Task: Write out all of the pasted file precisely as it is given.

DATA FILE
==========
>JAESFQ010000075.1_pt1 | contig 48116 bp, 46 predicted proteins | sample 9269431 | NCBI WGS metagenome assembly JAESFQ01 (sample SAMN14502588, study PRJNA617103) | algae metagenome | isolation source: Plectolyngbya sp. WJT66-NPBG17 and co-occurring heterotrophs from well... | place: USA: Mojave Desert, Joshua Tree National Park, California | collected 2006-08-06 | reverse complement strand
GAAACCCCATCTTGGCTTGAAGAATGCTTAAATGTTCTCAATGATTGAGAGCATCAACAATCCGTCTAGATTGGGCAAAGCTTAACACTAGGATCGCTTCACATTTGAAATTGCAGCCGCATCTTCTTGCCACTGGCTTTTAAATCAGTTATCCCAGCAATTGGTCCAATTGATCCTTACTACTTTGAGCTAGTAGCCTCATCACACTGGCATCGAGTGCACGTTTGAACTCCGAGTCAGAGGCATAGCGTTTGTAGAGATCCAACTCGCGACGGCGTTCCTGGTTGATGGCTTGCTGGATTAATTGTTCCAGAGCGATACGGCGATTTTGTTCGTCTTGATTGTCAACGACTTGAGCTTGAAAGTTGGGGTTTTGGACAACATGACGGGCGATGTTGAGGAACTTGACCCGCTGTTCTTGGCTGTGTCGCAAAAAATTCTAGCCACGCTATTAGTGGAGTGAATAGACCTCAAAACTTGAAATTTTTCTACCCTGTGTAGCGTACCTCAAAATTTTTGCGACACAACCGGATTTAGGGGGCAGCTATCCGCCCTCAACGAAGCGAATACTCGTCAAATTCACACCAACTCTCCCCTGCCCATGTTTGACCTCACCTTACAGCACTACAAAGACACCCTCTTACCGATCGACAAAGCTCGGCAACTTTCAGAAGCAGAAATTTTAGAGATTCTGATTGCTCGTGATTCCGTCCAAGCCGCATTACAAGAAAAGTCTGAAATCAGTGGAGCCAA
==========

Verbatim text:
>JAESFQ010000075.1_pt1 | contig 48116 bp, 46 predicted proteins | sample 9269431 | NCBI WGS metagenome assembly JAESFQ01 (sample SAMN14502588, study PRJNA617103) | algae metagenome | isolation source: Plectolyngbya sp. WJT66-NPBG17 and co-occurring heterotrophs from well... | place: USA: Mojave Desert, Joshua Tree National Park, California | collected 2006-08-06 | reverse complement strand
GAAACCCCATCTTGGCTTGAAGAATGCTTAAATGTTCTCAATGATTGAGAGCATCAACAATCCGTCTAGATTGGGCAAAGCTTAACACTAGGATCGCTTCACATTTGAAATTGCAGCCGCATCTTCTTGCCACTGGCTTTTAAATCAGTTATCCCAGCAATTGGTCCAATTGATCCTTACTACTTTGAGCTAGTAGCCTCATCACACTGGCATCGAGTGCACGTTTGAACTCCGAGTCAGAGGCATAGCGTTTGTAGAGATCCAACTCGCGACGGCGTTCCTGGTTGATGGCTTGCTGGATTAATTGTTCCAGAGCGATACGGCGATTTTGTTCGTCTTGATTGTCAACGACTTGAGCTTGAAAGTTGGGGTTTTGGACAACATGACGGGCGATGTTGAGGAACTTGACCCGCTGTTCTTGGCTGTGTCGCAAAAAATTCTAGCCACGCTATTAGTGGAGTGAATAGACCTCAAAACTTGAAATTTTTCTACCCTGTGTAGCGTACCTCAAAATTTTTGCGACACAACCGGATTTAGGGGGCAGCTATCCGCCCTCAACGAAGCGAATACTCGTCAAATTCACACCAACTCTCCCCTGCCCATGTTTGACCTCACCTTACAGCACTACAAAGACACCCTCTTACCGATCGACAAAGCTCGGCAACTTTCAGAAGCAGAAATTTTAGAGATTCTGATTGCTCGTGATTCCGTCCAAGCCGCATTACAAGAAAAGTCTGAAATCAGTGGAGCCAA